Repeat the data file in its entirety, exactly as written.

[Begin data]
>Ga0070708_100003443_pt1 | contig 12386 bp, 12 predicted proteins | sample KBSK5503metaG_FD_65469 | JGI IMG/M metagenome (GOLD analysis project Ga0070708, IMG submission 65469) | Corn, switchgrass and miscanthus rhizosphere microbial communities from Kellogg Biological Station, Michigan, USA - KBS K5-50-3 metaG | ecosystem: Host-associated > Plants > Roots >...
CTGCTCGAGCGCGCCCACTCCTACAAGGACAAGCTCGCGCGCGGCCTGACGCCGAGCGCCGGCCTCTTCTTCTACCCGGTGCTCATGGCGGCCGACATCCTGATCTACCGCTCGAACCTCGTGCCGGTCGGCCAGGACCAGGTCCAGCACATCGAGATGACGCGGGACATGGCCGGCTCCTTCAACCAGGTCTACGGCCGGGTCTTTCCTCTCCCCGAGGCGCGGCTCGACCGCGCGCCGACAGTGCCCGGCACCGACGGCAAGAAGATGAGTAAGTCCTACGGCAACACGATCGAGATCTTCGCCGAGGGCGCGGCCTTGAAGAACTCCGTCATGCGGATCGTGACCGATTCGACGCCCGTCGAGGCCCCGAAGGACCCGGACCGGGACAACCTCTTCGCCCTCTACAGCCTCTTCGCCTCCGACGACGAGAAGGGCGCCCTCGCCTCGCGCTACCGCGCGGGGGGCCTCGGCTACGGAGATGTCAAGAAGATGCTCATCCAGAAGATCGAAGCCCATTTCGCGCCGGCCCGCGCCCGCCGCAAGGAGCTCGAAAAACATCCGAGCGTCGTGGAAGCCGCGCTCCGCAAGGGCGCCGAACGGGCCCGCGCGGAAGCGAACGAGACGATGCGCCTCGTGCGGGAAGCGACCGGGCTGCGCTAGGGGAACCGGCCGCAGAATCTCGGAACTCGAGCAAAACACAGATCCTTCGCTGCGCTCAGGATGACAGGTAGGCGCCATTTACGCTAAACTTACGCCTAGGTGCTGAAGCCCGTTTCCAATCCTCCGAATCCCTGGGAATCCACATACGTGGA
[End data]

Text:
>Ga0070708_100003443_pt1 | contig 12386 bp, 12 predicted proteins | sample KBSK5503metaG_FD_65469 | JGI IMG/M metagenome (GOLD analysis project Ga0070708, IMG submission 65469) | Corn, switchgrass and miscanthus rhizosphere microbial communities from Kellogg Biological Station, Michigan, USA - KBS K5-50-3 metaG | ecosystem: Host-associated > Plants > Roots >...
CTGCTCGAGCGCGCCCACTCCTACAAGGACAAGCTCGCGCGCGGCCTGACGCCGAGCGCCGGCCTCTTCTTCTACCCGGTGCTCATGGCGGCCGACATCCTGATCTACCGCTCGAACCTCGTGCCGGTCGGCCAGGACCAGGTCCAGCACATCGAGATGACGCGGGACATGGCCGGCTCCTTCAACCAGGTCTACGGCCGGGTCTTTCCTCTCCCCGAGGCGCGGCTCGACCGCGCGCCGACAGTGCCCGGCACCGACGGCAAGAAGATGAGTAAGTCCTACGGCAACACGATCGAGATCTTCGCCGAGGGCGCGGCCTTGAAGAACTCCGTCATGCGGATCGTGACCGATTCGACGCCCGTCGAGGCCCCGAAGGACCCGGACCGGGACAACCTCTTCGCCCTCTACAGCCTCTTCGCCTCCGACGACGAGAAGGGCGCCCTCGCCTCGCGCTACCGCGCGGGGGGCCTCGGCTACGGAGATGTCAAGAAGATGCTCATCCAGAAGATCGAAGCCCATTTCGCGCCGGCCCGCGCCCGCCGCAAGGAGCTCGAAAAACATCCGAGCGTCGTGGAAGCCGCGCTCCGCAAGGGCGCCGAACGGGCCCGCGCGGAAGCGAACGAGACGATGCGCCTCGTGCGGGAAGCGACCGGGCTGCGCTAGGGGAACCGGCCGCAGAATCTCGGAACTCGAGCAAAACACAGATCCTTCGCTGCGCTCAGGATGACAGGTAGGCGCCATTTACGCTAAACTTACGCCTAGGTGCTGAAGCCCGTTTCCAATCCTCCGAATCCCTGGGAATCCACATACGTGGA